Despite myriad possible differences in perspectives brought to an investigative interview by eyewitnesses and interviewers, little is known about how such differences might affect eyewitness memory reports or interviewer behavior. Two experiments tested the impact of such differences in a dynamic interaction paradigm in which participants served as eyewitnesses and interviewers. In Experiment 1 (N = 38 pairs), reporting goals for eyewitnesses and interviewers were manipulated in a factorial design, with participants instructed to provide or obtain either as much information as possible or only accurate information. Matching interviewer-interviewee instructions promoted accurate reporting, regardless of the actual content of the instructions. In Experiment 2 (N = 45 pairs), access to information about corroborating eyewitness identifications was manipulated in a factorial design. Corroborating information affected interviewers, but not eyewitnesses. When interviewers did not have access to corroborating information, they provided more negative feedback, and there was a trend toward interrupting more and asking more yes/no questions. These experiments indicate that differences in perspective can have effects on both the content of a witness's report and the behavior of an interviewer. The potential for differences in perspective should be considered in research on protocols intended to maximize eyewitness report accuracy.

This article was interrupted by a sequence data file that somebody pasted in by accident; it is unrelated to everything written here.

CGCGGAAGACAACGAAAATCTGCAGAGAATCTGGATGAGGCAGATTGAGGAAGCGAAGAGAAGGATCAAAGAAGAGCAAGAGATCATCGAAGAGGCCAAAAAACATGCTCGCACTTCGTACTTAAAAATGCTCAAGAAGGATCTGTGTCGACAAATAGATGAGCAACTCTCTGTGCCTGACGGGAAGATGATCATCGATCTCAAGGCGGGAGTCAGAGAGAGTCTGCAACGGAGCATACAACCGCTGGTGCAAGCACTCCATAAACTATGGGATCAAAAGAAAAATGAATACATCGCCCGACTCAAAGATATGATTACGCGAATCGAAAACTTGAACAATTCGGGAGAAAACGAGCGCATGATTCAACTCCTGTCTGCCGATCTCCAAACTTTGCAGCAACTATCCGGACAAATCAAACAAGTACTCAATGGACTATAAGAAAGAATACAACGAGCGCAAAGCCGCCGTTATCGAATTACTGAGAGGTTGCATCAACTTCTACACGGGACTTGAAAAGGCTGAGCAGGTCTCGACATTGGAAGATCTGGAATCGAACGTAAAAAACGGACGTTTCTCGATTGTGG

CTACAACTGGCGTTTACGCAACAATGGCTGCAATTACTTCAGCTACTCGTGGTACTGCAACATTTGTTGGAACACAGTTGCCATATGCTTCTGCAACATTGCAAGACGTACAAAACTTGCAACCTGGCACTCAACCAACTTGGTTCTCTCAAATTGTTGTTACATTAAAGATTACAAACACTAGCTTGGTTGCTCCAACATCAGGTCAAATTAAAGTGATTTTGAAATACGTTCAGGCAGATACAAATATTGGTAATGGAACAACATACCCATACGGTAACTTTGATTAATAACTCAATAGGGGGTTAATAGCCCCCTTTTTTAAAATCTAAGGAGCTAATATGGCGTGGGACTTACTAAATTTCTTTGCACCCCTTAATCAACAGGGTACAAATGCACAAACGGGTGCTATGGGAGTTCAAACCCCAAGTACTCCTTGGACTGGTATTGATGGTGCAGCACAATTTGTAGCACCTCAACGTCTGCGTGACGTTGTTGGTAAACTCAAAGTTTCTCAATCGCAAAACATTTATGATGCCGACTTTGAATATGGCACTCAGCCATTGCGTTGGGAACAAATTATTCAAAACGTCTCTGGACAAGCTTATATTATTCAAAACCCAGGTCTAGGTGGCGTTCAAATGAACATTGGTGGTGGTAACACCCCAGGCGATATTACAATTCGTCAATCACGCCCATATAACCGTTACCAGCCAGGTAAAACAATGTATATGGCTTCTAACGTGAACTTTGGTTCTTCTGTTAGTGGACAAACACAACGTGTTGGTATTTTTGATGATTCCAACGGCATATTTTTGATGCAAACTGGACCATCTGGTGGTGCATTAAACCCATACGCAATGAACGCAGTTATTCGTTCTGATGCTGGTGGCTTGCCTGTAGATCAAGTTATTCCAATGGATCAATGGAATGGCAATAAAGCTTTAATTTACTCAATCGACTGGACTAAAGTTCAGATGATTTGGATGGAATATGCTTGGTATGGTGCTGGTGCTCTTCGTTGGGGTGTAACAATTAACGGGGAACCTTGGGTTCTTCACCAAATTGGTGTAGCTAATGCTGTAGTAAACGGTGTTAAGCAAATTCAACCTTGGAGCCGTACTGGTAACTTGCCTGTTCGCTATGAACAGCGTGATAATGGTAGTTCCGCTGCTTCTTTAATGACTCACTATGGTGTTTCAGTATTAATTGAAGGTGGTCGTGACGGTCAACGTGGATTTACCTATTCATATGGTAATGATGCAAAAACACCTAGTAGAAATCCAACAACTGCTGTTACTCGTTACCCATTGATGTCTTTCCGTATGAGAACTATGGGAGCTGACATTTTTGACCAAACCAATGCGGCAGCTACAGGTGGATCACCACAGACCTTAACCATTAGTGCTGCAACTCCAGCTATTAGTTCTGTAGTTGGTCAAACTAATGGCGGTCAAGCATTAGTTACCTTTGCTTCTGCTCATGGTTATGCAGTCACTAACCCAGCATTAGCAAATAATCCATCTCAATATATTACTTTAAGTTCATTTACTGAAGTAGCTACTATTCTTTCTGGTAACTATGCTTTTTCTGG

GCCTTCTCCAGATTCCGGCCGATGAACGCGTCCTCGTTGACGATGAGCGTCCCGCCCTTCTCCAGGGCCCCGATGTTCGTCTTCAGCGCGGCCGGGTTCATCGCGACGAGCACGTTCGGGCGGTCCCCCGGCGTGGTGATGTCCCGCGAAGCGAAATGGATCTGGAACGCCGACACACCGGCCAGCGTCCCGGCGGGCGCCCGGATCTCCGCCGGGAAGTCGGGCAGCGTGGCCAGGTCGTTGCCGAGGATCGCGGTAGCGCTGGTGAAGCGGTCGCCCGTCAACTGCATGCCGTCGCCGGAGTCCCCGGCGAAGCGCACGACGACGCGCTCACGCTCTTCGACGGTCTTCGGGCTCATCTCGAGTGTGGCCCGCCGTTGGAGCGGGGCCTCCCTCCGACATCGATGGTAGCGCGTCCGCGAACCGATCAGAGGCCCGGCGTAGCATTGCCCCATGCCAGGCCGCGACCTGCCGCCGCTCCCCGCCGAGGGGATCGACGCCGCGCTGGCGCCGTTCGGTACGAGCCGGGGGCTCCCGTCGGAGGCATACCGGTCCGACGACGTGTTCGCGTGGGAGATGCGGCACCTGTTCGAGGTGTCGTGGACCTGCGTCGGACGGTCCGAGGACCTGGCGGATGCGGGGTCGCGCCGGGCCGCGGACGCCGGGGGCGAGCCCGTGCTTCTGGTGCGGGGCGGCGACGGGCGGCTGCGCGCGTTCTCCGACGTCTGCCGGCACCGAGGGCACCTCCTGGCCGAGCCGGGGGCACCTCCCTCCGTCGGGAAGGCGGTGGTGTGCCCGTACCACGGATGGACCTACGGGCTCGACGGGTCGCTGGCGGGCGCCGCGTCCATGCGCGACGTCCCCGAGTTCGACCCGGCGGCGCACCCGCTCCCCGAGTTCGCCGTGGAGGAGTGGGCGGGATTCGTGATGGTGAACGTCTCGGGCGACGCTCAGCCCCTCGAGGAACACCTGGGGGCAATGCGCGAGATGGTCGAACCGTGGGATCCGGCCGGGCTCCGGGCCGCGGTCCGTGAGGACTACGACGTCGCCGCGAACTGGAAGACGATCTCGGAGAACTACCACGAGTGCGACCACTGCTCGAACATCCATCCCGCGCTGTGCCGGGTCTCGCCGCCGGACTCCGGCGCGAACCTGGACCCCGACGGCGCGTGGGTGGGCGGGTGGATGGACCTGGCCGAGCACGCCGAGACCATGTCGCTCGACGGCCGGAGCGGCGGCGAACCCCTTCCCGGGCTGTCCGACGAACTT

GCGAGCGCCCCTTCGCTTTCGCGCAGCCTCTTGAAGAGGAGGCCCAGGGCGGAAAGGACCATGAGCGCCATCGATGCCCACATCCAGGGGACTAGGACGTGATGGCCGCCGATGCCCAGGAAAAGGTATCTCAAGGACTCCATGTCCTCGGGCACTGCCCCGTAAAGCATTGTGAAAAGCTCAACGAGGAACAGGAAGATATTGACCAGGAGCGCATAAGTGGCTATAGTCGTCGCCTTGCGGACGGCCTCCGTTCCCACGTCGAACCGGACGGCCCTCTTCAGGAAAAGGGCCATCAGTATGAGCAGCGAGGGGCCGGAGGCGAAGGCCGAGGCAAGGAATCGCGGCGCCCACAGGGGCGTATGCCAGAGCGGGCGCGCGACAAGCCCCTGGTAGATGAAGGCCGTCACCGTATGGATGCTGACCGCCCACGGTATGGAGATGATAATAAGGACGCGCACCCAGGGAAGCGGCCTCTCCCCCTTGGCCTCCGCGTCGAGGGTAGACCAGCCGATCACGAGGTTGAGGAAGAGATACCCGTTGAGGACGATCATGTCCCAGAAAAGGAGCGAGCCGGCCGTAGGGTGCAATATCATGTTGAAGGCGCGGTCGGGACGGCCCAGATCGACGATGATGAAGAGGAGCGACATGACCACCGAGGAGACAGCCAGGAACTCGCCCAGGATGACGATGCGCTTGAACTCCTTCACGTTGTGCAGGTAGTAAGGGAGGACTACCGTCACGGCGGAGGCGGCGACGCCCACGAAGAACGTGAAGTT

- Investigative interview
- Report accuracy